Tips for MC Questions

Present single problem

Avoid exact textbook wording

Avoid unessential details

Avoid in/exclusive words (none, all)

Avoid obvious patterns

Don’t use narrow distinctions

One best option

Do not give away answer in another test question

MC Examples

The answer to this one refers to an:

A. Overture

B. Mountain

C. Building

D. Misnomer

Why is this a bad question?

MC Examples

The word "gordo" in Spanish means:

A. thin

B. underweight

C. skinny

D. fat

What is wrong with this one?

The freezing point of water is:

A. 31 F

B. 32 F

C. 30 F

D. 33 F

What is wrong with this question?

Culture-fair tests are:

A. always reliable

B. Always Valid

C. Power tests

D. usually nonverbal in order to offset cultural

differences in language

What is wrong with this question?

Matching

PROS

finding links/associations

Large amount of content

CONS

Rote memorization

Students can answer by process of elimination

Constructed-Response Tests

Subjective Tests

Fill in the blank

Short-answer

Essays

Write out answers rather than select from list

Short-Answer/Fill-in the Blank

PROS

Forces recall

Problem-solving assessment

CONS

Unanticipated responses

Score is based on judgment

Essays

PROS

Highest level of LO can be measured

Integration/application

Less prep-time

CONS

High score time

Bluffing

Time constraints

Bad Essay:

Describe all of the significant developments in Mesopotamia from 2,000 to 1,000 BC

TIPS

Allow time

Worth how many points

Clear and precise questions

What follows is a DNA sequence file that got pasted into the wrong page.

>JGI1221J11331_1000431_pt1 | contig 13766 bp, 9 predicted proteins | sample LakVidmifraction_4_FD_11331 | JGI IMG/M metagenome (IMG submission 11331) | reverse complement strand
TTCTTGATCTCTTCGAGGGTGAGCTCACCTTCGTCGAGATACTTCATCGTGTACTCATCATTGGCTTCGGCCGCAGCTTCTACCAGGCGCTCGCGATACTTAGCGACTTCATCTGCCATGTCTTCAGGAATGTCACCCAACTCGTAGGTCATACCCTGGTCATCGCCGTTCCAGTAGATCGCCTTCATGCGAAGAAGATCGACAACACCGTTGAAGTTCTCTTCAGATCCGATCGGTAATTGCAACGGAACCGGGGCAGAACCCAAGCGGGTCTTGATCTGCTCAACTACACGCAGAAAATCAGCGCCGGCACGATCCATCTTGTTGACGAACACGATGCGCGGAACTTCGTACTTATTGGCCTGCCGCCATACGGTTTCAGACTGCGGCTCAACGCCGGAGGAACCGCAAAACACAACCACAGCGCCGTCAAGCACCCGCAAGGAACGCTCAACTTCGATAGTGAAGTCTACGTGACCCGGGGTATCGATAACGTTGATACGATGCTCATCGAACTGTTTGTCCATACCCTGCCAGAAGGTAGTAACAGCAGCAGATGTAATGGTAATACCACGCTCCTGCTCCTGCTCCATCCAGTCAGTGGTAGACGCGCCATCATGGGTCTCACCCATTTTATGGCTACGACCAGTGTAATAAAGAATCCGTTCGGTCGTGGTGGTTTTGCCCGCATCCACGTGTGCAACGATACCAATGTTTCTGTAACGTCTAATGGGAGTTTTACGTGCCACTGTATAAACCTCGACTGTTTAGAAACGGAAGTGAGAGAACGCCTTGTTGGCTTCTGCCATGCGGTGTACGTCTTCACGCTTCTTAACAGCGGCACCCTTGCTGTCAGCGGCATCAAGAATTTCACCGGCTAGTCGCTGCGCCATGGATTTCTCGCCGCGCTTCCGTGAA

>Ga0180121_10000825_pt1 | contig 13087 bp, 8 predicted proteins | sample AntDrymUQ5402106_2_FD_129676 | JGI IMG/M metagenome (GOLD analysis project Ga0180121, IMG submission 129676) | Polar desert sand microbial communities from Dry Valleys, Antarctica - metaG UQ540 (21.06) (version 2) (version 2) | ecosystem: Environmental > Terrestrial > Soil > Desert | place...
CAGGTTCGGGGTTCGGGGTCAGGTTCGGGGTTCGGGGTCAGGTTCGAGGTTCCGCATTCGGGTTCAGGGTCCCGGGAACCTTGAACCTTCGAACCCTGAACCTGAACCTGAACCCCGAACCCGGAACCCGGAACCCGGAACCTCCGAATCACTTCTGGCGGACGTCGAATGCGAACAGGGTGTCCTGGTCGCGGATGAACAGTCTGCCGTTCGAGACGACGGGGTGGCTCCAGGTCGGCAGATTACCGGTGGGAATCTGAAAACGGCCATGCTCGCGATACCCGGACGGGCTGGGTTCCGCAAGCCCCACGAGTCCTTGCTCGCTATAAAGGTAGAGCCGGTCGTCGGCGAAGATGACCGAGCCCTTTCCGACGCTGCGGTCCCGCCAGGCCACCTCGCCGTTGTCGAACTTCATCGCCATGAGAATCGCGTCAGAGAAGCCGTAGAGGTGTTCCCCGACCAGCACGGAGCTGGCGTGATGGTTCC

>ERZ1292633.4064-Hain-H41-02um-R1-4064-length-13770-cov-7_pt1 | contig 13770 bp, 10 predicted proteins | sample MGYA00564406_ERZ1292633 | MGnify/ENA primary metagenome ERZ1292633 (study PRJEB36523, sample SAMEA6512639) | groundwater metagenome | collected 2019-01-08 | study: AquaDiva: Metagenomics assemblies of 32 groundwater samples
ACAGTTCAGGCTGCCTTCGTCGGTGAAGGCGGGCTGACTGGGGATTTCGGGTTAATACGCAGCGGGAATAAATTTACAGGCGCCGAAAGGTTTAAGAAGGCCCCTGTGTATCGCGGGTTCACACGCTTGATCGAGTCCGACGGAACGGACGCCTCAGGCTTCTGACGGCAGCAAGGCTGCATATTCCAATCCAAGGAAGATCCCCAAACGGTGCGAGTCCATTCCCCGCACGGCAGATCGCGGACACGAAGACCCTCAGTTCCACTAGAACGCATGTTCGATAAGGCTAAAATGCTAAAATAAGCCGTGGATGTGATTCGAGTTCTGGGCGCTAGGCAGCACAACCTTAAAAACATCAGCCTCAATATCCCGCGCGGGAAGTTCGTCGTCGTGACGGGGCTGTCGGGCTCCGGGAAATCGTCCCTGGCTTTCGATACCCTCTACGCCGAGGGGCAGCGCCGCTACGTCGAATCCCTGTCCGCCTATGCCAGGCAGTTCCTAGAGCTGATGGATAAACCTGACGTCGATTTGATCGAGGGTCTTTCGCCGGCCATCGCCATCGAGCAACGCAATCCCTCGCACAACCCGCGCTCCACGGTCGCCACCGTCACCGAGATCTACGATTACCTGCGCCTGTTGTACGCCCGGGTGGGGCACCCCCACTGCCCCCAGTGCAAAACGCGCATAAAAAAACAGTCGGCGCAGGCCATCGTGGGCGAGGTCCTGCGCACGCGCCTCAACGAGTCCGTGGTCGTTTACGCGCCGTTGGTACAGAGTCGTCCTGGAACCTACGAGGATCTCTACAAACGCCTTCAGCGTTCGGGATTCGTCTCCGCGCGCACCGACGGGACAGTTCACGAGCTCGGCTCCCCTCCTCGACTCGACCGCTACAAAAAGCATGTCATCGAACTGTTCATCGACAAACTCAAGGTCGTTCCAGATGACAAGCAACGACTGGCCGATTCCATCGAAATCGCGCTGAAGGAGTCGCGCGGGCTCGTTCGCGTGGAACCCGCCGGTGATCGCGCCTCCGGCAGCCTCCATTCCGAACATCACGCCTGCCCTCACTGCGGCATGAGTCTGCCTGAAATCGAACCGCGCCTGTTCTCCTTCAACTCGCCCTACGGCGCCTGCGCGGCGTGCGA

Higher-order thinking

Objective or Subjective Test?

test students’ knowledge of terminology used in lab experiments

test must be given and graded in the 2 days before the end of the 6-week grading period

test students’ ability to present a logical argument

test students’ understanding of a few major principles

You have limited time to construct the test

students’ ability to differentiate between major philosophies of democracy and socialism

test students knowledge of foreign countries’ major export goods

Alternative Assessments

Authentic/Performance-Based

student’s ability to perform task in real-life contexts

Portfolios

Collection of student’s work showing growth, self-reflection, achievement

Grades

List the incentives/disincentives of:

Being graded on a curve?

Receiving cooperative group grades?

Having to get 90 percent to

make an A?

Pass/fail grading method?

If all forms of evaluating students were eliminated in schools, what would be the impact on students? On teachers? On parents? What might teachers use to motivate students to complete assignments?